Technology Licensing Makes Sustainable Commercial Laundry Accessible for All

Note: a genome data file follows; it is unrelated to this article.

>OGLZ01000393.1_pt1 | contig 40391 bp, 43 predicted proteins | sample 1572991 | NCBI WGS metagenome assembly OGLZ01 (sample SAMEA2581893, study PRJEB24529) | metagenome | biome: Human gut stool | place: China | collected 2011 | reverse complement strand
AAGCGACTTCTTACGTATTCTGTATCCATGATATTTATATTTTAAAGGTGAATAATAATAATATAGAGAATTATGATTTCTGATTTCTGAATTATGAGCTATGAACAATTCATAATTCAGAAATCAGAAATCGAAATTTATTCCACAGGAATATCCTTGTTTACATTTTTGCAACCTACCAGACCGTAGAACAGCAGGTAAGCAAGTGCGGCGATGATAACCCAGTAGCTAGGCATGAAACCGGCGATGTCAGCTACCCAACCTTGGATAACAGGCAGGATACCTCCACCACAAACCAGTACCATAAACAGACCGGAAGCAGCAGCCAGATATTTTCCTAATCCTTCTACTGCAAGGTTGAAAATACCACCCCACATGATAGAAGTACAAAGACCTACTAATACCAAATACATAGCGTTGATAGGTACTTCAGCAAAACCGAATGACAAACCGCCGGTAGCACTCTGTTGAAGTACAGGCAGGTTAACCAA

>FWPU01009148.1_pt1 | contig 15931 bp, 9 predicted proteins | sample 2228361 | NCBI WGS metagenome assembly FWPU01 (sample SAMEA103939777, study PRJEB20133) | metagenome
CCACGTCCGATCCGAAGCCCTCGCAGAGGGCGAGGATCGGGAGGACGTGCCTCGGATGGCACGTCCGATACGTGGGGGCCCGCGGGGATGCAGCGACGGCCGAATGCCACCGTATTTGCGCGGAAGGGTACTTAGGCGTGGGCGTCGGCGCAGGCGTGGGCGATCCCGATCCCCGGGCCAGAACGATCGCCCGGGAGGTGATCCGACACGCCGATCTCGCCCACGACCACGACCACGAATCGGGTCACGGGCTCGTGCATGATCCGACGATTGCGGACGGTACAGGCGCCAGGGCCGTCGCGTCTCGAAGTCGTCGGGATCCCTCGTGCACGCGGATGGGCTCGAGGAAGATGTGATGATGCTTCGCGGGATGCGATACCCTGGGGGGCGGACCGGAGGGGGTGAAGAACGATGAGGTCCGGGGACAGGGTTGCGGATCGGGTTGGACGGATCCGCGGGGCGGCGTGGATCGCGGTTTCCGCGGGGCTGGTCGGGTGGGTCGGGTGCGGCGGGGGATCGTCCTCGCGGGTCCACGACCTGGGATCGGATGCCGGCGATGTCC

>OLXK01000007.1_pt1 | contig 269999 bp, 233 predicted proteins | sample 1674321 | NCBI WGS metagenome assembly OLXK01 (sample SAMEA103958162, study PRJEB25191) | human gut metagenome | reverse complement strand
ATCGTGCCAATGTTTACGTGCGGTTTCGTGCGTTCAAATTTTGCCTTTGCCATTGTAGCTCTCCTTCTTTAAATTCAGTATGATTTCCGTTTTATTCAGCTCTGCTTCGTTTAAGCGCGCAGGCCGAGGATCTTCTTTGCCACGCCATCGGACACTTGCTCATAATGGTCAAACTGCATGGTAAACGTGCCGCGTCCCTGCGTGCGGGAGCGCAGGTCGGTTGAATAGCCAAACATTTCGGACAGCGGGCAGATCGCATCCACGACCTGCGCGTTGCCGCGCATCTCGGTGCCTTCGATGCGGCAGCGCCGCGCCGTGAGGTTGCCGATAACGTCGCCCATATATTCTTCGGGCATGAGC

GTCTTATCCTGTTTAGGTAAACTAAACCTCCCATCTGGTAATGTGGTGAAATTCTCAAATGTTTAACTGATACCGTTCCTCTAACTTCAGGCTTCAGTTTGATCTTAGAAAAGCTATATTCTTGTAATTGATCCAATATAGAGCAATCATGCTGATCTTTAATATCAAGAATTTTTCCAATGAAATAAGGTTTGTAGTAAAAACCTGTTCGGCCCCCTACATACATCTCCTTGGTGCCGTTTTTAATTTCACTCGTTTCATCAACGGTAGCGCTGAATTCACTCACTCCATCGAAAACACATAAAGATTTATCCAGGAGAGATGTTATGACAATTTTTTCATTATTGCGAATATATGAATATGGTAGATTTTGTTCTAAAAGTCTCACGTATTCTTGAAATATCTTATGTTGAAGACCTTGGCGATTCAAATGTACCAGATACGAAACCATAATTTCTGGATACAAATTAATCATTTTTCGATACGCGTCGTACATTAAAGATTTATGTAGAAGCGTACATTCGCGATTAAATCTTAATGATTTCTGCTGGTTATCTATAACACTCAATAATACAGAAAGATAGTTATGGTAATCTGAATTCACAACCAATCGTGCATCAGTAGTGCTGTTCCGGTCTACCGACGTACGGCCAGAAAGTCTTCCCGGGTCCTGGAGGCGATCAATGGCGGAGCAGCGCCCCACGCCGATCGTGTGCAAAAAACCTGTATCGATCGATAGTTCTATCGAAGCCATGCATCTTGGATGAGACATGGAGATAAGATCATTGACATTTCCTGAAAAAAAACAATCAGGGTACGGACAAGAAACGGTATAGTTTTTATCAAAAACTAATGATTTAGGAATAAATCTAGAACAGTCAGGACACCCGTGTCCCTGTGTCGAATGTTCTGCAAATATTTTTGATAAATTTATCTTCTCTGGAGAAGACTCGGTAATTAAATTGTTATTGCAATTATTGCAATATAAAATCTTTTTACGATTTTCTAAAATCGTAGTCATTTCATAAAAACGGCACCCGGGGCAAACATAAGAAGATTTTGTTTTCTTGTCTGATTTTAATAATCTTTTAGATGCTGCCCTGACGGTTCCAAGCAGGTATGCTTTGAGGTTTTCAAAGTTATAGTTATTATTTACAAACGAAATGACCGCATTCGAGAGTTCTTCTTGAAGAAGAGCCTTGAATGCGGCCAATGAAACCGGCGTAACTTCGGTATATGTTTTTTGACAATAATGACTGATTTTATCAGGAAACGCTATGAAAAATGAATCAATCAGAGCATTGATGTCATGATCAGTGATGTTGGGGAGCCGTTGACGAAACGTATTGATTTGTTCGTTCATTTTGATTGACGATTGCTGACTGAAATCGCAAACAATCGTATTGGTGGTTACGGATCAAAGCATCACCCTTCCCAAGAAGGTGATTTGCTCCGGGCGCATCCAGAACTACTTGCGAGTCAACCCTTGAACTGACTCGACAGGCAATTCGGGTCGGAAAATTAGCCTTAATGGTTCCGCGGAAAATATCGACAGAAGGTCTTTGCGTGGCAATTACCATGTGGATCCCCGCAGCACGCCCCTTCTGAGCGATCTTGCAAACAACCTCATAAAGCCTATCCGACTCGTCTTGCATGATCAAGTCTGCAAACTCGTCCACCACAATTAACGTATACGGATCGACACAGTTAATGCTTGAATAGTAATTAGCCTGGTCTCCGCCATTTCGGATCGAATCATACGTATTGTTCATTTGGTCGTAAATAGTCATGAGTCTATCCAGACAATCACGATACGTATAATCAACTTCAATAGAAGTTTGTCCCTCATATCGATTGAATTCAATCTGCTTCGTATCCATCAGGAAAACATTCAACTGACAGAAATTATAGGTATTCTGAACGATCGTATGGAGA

Jamie Harrison, Licensing Director for Commercial Products, tells us how Xeros is making...